Effective Coping Methods by International Students With Homesickness and Depression

Homesickness-Psychologist-Singapore-Depression-Stress

The demands of being a university student be extremely stressful. Add being away from home in an unfamiliar country to the mix and it can lead one to feel depressed. Feeling depressed and missing home are common experiences international students go through. Nearly 30 % of all new university-level international students reported experiencing negative moods, missing their home country and loneliness (Kegel, 2009). Asian international students, whose cultures value strong family ties, specifically tend to exhibit higher levels of stress and difficulties adjusting to the new environment as compared to European or American international students (Kegel, 2009). These negative emotions can cause difficulties focusing in class, physical health problems and worsening academic results (Thomas, 2017).

Although students are recommended to seeking professional support from their university counselling centre, some students may not feel comfortable doing so. As such, Saravanan, Mohamad and Alias (2019) were interested to explore effective strategies international students used to cope with homesickness and depression on their own.

Methods

Saravanan, Mohamad and Alias (2019) screened 520 international students studying in Malaysia for homesickness and depression. They found 29 international students who were unwilling to undergo psychological treatment even though they were experiencing homesickness and depression. The researchers checked-in with these participants three-and-a-half months later and found nine students who had recovered from their symptoms. The researchers interviewed these students to uncover what had helped them. From the interviews, the most useful strategies were:

1. Talking cure

The students would frequently talk to their parents and family members back home whenever they missed home. When doing so, students felt like they were back home and could “share everything and see everybody” that they have missed. Furthermore, their parents would also share useful advice on how they can overcome this difficult adjustment period. Interestingly, students reported that experiencing homesickness actually led them to have a better relationship with their families back home. A student highlighted how he would “always [be] at [his] room and did not interact a lot with [his] parents”. However, after moving away from home to enter university, he “talks to [his] parents a lot [more] compared to before” which helped him to overcome his homesickness.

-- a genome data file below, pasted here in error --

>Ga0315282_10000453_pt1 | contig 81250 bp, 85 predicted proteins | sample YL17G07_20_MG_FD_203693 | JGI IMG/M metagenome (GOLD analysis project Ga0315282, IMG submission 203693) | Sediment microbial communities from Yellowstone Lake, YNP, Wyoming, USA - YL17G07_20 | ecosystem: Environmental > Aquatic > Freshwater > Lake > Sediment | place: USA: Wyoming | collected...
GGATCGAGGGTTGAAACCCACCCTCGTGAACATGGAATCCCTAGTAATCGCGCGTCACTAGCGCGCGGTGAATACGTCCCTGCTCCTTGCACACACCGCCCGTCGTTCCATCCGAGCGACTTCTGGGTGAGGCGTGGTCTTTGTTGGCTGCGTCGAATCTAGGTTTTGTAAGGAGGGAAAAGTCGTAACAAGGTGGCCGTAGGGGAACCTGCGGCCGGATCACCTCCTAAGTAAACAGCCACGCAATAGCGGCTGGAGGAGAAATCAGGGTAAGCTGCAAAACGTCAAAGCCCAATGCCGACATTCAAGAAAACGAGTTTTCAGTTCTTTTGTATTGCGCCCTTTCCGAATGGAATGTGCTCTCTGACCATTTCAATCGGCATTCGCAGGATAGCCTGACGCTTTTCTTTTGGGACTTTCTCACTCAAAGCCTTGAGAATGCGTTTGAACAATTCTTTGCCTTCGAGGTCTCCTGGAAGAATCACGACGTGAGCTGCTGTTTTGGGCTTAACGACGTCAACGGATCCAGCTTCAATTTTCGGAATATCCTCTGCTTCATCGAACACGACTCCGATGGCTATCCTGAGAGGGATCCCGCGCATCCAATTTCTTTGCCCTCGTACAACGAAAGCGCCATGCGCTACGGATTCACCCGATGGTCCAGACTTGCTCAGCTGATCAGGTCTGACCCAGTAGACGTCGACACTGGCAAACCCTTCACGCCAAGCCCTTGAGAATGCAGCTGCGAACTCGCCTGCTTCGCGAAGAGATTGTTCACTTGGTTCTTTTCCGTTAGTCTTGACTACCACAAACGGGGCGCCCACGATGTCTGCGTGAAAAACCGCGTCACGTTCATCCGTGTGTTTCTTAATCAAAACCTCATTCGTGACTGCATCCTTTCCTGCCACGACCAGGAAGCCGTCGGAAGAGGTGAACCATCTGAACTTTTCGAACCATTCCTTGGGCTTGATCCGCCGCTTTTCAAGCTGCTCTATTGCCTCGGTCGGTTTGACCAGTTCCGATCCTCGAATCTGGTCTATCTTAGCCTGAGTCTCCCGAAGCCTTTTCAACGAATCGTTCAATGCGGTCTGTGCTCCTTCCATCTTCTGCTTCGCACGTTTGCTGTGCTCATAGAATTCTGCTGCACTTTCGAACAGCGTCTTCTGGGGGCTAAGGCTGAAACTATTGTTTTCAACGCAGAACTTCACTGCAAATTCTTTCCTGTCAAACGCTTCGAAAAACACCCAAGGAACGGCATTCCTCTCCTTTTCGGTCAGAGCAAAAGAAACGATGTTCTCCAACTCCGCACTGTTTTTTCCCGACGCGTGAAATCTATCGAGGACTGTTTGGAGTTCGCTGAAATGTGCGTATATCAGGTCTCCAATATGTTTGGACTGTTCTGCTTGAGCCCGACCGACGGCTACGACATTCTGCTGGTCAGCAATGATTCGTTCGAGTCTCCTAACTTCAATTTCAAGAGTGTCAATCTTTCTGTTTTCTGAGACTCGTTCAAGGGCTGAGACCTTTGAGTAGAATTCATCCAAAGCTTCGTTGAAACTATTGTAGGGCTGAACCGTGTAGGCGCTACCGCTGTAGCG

However, some students also reported feeling more depressed and lonelier after talking to their parents as it made them want to go home more. Instead, talking to friends, especially friends from the same home country who had been through a similar experience, helped soothed some of their sadness. A participant found that when he spoke “in [his] language and talked about everything” with his friends, it “eases [his] sad mood”. His friends would also “give [him] a lot of encouragement” when he shared about his depression.

2. Physical exercise

Keeping themselves active by exercising regularly reportedly helped elevate the low moods of the international students. Rather than staying indoors, a student reflected that “jogging and walking in a peaceful and green environment” helped him “overcome [his] sad moods and homesickness”. He also highlighted that after exercising, he would “get [a] good sleep at night and feel refreshed next morning to attend lectures”. Additionally, joining a university sports club not only kept students physically active but helped them to make new friends and “establish relationship[s] with other nationality students”. The uplifting effect of physical exercise coupled with the friendships made while engaging in physical activity distracted participants from their longing for home.